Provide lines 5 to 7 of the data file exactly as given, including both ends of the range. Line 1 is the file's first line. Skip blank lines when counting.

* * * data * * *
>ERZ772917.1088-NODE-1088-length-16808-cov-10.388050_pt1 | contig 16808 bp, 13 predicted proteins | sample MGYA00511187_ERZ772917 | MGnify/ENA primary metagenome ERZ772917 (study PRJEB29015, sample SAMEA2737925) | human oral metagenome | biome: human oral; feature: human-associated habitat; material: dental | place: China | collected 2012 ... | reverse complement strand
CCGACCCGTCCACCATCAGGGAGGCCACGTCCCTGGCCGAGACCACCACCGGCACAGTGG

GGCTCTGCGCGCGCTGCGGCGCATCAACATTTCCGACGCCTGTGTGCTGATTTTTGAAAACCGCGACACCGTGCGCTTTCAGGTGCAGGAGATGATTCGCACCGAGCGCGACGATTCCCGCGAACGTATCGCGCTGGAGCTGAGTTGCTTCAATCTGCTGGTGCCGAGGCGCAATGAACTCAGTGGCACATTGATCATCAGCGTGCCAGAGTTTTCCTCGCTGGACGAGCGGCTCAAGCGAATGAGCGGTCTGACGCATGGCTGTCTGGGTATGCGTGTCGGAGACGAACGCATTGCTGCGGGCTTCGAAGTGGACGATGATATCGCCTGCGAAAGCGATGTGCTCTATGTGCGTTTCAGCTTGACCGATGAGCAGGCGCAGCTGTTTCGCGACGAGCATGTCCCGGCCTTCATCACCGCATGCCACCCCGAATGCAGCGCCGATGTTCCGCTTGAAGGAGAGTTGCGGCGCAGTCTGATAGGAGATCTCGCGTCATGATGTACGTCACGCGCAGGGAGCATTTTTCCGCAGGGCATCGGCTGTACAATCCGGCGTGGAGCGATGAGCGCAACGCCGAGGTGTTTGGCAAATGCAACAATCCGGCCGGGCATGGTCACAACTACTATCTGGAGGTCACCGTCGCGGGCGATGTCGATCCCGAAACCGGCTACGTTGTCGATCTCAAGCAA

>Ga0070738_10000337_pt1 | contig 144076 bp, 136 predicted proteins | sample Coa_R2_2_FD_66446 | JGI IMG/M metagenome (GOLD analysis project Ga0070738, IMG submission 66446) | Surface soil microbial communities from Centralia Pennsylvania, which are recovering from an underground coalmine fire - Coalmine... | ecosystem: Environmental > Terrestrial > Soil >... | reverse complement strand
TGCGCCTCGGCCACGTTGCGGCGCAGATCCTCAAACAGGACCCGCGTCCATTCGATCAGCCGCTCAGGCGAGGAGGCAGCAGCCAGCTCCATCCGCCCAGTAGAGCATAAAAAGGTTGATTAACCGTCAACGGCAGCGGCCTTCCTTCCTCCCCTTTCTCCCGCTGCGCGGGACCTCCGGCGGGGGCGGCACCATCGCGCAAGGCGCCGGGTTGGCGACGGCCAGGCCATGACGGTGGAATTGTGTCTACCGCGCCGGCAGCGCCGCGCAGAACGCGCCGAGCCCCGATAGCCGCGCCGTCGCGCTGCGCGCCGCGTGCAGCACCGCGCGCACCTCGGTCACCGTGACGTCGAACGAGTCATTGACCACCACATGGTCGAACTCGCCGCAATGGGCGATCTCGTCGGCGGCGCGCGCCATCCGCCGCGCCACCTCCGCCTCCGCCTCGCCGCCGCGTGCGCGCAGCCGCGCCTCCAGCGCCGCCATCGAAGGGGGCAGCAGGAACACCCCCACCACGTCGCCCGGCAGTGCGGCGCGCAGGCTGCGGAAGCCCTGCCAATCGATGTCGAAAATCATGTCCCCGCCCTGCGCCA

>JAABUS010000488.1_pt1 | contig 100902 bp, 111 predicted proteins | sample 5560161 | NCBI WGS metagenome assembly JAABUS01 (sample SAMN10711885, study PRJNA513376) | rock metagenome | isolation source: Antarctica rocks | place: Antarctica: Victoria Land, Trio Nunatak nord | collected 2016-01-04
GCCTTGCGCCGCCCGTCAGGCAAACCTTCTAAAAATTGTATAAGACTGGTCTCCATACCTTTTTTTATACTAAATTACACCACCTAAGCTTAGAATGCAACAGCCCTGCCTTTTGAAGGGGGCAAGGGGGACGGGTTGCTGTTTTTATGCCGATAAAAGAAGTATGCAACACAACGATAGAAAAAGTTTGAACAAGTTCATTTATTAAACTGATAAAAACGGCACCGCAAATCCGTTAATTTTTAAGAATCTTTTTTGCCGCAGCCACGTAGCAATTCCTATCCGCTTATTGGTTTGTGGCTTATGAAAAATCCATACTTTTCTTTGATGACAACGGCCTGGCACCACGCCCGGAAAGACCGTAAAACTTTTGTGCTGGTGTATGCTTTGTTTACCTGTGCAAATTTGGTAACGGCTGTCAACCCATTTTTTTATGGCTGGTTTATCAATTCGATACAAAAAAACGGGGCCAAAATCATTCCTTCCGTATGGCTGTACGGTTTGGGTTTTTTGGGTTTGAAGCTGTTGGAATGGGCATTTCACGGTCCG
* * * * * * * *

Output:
TGCGCCTCGGCCACGTTGCGGCGCAGATCCTCAAACAGGACCCGCGTCCATTCGATCAGCCGCTCAGGCGAGGAGGCAGCAGCCAGCTCCATCCGCCCAGTAGAGCATAAAAAGGTTGATTAACCGTCAACGGCAGCGGCCTTCCTTCCTCCCCTTTCTCCCGCTGCGCGGGACCTCCGGCGGGGGCGGCACCATCGCGCAAGGCGCCGGGTTGGCGACGGCCAGGCCATGACGGTGGAATTGTGTCTACCGCGCCGGCAGCGCCGCGCAGAACGCGCCGAGCCCCGATAGCCGCGCCGTCGCGCTGCGCGCCGCGTGCAGCACCGCGCGCACCTCGGTCACCGTGACGTCGAACGAGTCATTGACCACCACATGGTCGAACTCGCCGCAATGGGCGATCTCGTCGGCGGCGCGCGCCATCCGCCGCGCCACCTCCGCCTCCGCCTCGCCGCCGCGTGCGCGCAGCCGCGCCTCCAGCGCCGCCATCGAAGGGGGCAGCAGGAACACCCCCACCACGTCGCCCGGCAGTGCGGCGCGCAGGCTGCGGAAGCCCTGCCAATCGATGTCGAAAATCATGTCCCCGCCCTGCGCCA

>JAABUS010000488.1_pt1 | contig 100902 bp, 111 predicted proteins | sample 5560161 | NCBI WGS metagenome assembly JAABUS01 (sample SAMN10711885, study PRJNA513376) | rock metagenome | isolation source: Antarctica rocks | place: Antarctica: Victoria Land, Trio Nunatak nord | collected 2016-01-04
GCCTTGCGCCGCCCGTCAGGCAAACCTTCTAAAAATTGTATAAGACTGGTCTCCATACCTTTTTTTATACTAAATTACACCACCTAAGCTTAGAATGCAACAGCCCTGCCTTTTGAAGGGGGCAAGGGGGACGGGTTGCTGTTTTTATGCCGATAAAAGAAGTATGCAACACAACGATAGAAAAAGTTTGAACAAGTTCATTTATTAAACTGATAAAAACGGCACCGCAAATCCGTTAATTTTTAAGAATCTTTTTTGCCGCAGCCACGTAGCAATTCCTATCCGCTTATTGGTTTGTGGCTTATGAAAAATCCATACTTTTCTTTGATGACAACGGCCTGGCACCACGCCCGGAAAGACCGTAAAACTTTTGTGCTGGTGTATGCTTTGTTTACCTGTGCAAATTTGGTAACGGCTGTCAACCCATTTTTTTATGGCTGGTTTATCAATTCGATACAAAAAAACGGGGCCAAAATCATTCCTTCCGTATGGCTGTACGGTTTGGGTTTTTTGGGTTTGAAGCTGTTGGAATGGGCATTTCACGGTCCG